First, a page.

While at Ruwayshid Air Force Base the team spotted this recently developed North Korean helicopter. What it lacks in style it makes up for in range.


Wednesday 26 October 2011

Successful Flight 20111024

Yesterday was a long six hours in the air, but the results speak for themselves. We are currently cataloguing but here is a sneak peak at what shall be up on our flickr archive shortly.


Qasr Burqu. APAAME_20111024_REB-0091.

Ar-Risha. APAAME_20111024_REB-0101.

Wheel. APAAME_20111024_REB-0195.

Saturday 22 October 2011

Life amongst the ruins

It is easy to think of ancient ruins as being frozen in time but they have become a part of a living landscape, as these little critters reminded us.

An Owl peeks out of its hidey hole in a column at Pella (modern Tabaqat Fahl). Photo: Karen Henderson.

A lizard soaks up the sunlight in the ruins of Jarash (ancient Garasa). Photo: Rebecca Banks.

A Message for All

From the Baptism Site. Photo: Bob Bewley.

Friday 21 October 2011

Baptism Site

There can be fewer more important sites in the history of Christianity than the location of Jesus' baptism by John the Baptist - 'Bethany beyond the Jordan'; this was where it all began. The site, which only became accessible in the 1990s due to its sensitive border location, now has its own website (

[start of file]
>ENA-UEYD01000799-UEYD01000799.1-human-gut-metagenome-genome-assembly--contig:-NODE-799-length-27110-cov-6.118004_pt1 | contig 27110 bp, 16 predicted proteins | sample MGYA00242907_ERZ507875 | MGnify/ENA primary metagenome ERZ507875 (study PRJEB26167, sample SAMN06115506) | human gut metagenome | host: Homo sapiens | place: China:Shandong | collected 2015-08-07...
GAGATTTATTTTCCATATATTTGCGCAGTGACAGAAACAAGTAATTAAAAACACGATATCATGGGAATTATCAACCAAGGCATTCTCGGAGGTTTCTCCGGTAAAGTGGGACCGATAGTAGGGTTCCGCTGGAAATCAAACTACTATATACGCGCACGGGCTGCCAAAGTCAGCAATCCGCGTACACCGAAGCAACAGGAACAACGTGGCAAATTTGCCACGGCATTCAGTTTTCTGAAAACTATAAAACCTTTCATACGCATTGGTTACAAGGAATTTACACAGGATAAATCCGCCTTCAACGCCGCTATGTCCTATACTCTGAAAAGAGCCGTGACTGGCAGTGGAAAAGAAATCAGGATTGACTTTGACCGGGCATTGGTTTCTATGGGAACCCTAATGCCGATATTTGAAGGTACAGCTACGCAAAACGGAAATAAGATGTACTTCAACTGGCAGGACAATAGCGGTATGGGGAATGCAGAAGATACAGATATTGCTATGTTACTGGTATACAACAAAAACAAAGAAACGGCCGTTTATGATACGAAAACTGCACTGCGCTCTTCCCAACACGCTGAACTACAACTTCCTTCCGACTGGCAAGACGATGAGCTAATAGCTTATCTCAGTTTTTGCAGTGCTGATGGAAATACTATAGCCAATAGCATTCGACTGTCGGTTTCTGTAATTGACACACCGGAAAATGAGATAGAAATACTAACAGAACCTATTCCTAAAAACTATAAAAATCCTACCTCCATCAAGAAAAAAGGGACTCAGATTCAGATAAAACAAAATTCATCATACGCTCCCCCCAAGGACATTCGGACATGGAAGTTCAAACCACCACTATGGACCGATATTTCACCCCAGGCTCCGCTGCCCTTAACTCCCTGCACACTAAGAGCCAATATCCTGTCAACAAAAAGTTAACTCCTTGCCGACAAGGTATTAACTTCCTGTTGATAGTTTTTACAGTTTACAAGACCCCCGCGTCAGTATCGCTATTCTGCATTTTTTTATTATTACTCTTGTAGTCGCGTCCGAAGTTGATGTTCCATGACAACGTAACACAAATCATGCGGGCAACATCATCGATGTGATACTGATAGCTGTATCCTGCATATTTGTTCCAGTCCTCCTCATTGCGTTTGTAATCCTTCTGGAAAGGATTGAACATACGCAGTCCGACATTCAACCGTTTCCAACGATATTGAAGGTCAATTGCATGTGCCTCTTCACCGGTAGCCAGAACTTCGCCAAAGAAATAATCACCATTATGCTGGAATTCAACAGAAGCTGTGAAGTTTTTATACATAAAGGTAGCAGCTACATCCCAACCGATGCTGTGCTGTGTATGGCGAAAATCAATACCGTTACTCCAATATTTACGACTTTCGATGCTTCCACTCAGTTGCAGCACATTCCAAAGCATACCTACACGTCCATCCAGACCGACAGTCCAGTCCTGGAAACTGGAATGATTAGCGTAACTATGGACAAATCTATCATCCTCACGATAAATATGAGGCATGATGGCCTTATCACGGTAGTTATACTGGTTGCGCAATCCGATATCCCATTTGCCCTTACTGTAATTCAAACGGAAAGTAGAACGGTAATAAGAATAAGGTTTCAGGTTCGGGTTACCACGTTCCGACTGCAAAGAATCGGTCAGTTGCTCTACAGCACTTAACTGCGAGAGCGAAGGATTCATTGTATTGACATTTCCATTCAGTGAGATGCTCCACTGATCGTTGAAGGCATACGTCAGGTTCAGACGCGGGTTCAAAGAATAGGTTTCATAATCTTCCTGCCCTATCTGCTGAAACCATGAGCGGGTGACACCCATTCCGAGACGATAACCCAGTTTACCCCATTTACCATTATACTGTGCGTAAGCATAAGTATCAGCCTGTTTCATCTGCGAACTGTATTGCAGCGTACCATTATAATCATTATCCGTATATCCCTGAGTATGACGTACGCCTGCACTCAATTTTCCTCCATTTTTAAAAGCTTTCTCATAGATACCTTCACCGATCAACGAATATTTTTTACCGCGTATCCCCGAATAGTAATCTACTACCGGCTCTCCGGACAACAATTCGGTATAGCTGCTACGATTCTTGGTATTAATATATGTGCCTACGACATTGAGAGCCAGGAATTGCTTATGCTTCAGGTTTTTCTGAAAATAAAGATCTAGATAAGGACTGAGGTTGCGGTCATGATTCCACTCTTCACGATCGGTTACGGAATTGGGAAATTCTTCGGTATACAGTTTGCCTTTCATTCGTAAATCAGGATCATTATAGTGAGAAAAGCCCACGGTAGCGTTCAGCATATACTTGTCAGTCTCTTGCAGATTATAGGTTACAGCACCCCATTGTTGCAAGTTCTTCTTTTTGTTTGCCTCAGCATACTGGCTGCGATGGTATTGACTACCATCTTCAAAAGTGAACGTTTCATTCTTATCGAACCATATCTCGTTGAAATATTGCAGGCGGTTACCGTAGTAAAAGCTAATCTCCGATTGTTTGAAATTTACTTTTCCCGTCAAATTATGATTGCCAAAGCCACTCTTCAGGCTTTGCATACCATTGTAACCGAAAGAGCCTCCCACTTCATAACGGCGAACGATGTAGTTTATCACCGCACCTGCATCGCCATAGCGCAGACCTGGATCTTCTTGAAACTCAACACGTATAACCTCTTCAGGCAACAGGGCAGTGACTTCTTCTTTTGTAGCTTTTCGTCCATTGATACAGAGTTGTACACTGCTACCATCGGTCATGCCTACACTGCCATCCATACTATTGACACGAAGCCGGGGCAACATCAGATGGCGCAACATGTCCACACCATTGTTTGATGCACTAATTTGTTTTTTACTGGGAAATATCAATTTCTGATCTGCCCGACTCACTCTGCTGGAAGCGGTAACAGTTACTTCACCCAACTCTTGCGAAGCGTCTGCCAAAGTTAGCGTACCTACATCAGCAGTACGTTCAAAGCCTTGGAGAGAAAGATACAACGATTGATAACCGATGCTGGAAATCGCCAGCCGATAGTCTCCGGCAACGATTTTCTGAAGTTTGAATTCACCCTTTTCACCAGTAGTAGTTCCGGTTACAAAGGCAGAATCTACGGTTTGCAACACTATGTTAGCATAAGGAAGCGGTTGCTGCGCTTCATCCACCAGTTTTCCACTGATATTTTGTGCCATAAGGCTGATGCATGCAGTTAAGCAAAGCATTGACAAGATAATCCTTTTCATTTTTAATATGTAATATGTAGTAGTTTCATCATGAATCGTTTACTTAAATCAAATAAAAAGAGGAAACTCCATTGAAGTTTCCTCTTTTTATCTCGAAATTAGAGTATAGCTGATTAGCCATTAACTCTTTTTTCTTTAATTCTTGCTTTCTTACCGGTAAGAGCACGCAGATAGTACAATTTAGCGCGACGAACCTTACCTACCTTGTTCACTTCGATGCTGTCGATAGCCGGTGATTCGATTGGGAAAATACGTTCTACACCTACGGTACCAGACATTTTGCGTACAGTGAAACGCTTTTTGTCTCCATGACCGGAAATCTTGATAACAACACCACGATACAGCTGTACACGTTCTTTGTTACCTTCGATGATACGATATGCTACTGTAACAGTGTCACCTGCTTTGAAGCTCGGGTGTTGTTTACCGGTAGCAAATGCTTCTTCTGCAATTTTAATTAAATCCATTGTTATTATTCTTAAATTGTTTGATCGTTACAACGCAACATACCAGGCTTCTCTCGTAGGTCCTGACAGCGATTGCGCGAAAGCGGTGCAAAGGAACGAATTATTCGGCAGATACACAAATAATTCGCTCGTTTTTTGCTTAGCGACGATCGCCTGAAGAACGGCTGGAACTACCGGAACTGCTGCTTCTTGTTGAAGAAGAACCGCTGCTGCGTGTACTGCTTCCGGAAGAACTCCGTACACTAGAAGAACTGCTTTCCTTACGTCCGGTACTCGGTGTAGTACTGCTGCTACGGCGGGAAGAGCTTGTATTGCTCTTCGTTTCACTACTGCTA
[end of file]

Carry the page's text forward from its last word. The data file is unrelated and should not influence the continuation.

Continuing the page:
The Baptism site proper; the website shows a photograph with water in the bottom, but generally this is not watered on a regular basis. Photo: Bob Bewley.

This extract from the New Testament summarizes the significance of the location to Christians:

Jesus left Nazareth, until he reached Bethany beyond the Jordan and went to John for baptism. Jesus joined in the line of penitents asking for baptism, yet he was pure, free from all sin. He was the one who would say to the Jews, 'Who among you can provide evidence that I have committed a sin'. John knew of Jesus from the revelation and inspiration of the Holy Spirit (John 1:32). John, however, objected to baptizing Jesus saying, 'I am the one that needs you to baptize me!' But upon Jesus' continued insistence, John acquiesced and baptized Jesus in the Jordan River. Therefore, the water of the Jordan River became holy and all the waters that flow along the baptism site were purified, reviving the souls of people at every place and time.